By the time your child leaves Year 5 they should be able to swim a minimum distance of 25 metres (the length of an average pool) unaided. This is the National Curriculum Key Stage 2 attainment level and we endeavor to ensure that each child at Wilbraham Primary School achieves this level.
As well as being good for your child's health, swimming is a skill that could ultimately save their life. Drowning is the third most common cause of accidental death in children, and therefore it is absolutely vital that every child has the opportunity to learn to swim and gain core knowledge regarding water safety.
Primary School Swimming Programme
At Wilbraham Primary School, we participate in the Manchester School Swimming Programme. This year, Manchester School Swimming Programme achieved the highest ever National Curriculum pass rate of 83%. The standard on the programme is recognised nationally as a model of good practice by Sport England.
All Manchester Swimming Teachers are professionally qualified and are trained National Pool Lifeguards. Standards are high due to continued professional development in all aspects of aquatic disciplines. The safety of all children is of paramount importance to the instructors at the Manchester School Swimming Programme.
Clothing requirements for School Swimming are as follows:
*Please note, that in order for your child to benefit from the swimming lessons, appropriate aquatic clothing must be worn, Should your child wish to wear items of clothing that cover up parts of the body, there are specific aquatic clothing designed for this purpose. Cotton leggings are detrimental to teaching and are a risk to health and safety therefore should not be worn.
It remains the policy of the School Swimming Programme that jewellery of any description should not be worn in the school swimming lessons. It is important that earrings in particular are removed. If you wish for your child to have pierced ears, please ensure that they are able to be removed.
Goggles are only permitted for medical reasons. Parents/carers must produce a letter from either a doctor or optician to state that your child has a medical condition and is required to wear goggles in the school swimming lessons. Once again this policy is in place for safety reasons and AfPE Safe Practice 2012 is the legislation that governs this.
The School Teacher and Swimming Teacher must be informed of any medical conditions that might affect your child during their school swimming lesson (it is important that any medication required on poolside should be clearly labelled and brought to the lesson).
Your role is vital
As a parent/carer you play an absolutely vital role in encouraging your child to swim and learn about water safety, survival and lifesaving. There are several ways you can help your child.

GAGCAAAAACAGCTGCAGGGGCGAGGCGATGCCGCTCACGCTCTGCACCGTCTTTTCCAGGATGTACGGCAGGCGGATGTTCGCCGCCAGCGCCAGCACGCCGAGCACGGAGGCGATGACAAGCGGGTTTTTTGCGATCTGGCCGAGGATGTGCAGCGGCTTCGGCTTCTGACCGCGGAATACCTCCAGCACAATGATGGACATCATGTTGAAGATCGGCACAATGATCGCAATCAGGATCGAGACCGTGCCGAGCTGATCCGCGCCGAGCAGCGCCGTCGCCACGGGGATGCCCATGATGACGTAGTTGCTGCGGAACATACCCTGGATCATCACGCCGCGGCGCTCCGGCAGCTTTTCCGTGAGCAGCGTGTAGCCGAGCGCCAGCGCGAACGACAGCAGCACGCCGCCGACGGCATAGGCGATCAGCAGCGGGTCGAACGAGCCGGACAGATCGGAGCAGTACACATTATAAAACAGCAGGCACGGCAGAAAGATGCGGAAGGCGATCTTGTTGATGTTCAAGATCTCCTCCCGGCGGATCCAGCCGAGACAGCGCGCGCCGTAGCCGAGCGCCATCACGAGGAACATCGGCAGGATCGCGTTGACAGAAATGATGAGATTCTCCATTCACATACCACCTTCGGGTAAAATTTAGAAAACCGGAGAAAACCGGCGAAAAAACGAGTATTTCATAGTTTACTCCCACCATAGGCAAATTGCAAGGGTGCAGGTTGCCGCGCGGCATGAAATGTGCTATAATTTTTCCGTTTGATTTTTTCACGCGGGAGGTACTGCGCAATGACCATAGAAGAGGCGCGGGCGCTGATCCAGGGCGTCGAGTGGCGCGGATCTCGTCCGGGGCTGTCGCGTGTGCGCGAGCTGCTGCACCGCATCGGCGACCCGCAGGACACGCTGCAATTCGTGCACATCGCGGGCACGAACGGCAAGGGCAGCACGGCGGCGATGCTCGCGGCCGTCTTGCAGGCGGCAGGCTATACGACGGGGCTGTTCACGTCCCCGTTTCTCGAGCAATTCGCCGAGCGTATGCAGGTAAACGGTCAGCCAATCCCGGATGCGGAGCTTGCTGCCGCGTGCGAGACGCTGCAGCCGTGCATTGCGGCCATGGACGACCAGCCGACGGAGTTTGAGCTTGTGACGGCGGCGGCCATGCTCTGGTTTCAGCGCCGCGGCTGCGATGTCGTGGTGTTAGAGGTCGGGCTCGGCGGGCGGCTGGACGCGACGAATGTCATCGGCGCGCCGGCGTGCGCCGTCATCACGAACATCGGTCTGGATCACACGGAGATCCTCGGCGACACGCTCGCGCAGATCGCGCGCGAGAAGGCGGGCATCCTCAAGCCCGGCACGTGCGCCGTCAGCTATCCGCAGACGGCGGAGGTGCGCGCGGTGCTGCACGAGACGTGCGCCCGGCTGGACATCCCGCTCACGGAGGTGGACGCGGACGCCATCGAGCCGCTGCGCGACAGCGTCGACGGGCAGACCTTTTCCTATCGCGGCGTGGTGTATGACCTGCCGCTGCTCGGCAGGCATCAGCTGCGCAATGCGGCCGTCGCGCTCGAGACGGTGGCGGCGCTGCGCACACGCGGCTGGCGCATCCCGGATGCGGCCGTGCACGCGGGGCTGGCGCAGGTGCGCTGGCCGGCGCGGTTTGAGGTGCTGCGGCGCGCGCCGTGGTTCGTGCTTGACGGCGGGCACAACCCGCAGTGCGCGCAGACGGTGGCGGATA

Swimming lessons in school:
- Make sure your child has everything they need to participate in their school swimming lessons.
- Find out details of the swimming programme and what your child's attainment level is.
Swimming lessons at a local pool:
- Don't just rely on school swimming lessons - sign your child up for additional lessons at a local facility as soon as possible - they can start to learn as a baby.
- Ask if the lessons at your local pool follow the ASA Learn to Swim Pathway. This teaches your child using fun and games so they enjoy learning to swim, and links in with what they will be learning in their school swimming lessons.
Swimming as a family:
- Visit a pool regularly to add to your child's swimming experience.
- Go swimming as a family or with a group of friends to ensure that swimming is a fun, enjoyable and social activity.
- There are lots of games you can play with your child to boost their water confidence.
Celebrate swimming successes:
- Take an active interest in your child's progress in learning to swim and encourage them to do their best during lessons.
- Recognise and celebrate their successes at home - and don't forget the small steps are just as important as the larger milestones.
Just Keep Swimming
Once your child has learnt to swim, don't stop there. It's really important to continue with their regular lessons, to take them beyond the ability to swim a length and ensure that they have the skills to save themselves if an unexpected incident should occur.
They could then move on to joining a local swimming club and develop their skills further. They could also take part in other aquatic activities such as diving, lifesaving, synchronised swimming or water polo.
Of course being able to swim also means they will be able to take part in more adventurous water based pursuits such as sailing, canoeing and surfing.
For more information on your child's Year 4 swimming lessons, please contact your child's class teacher via our Contact Us page.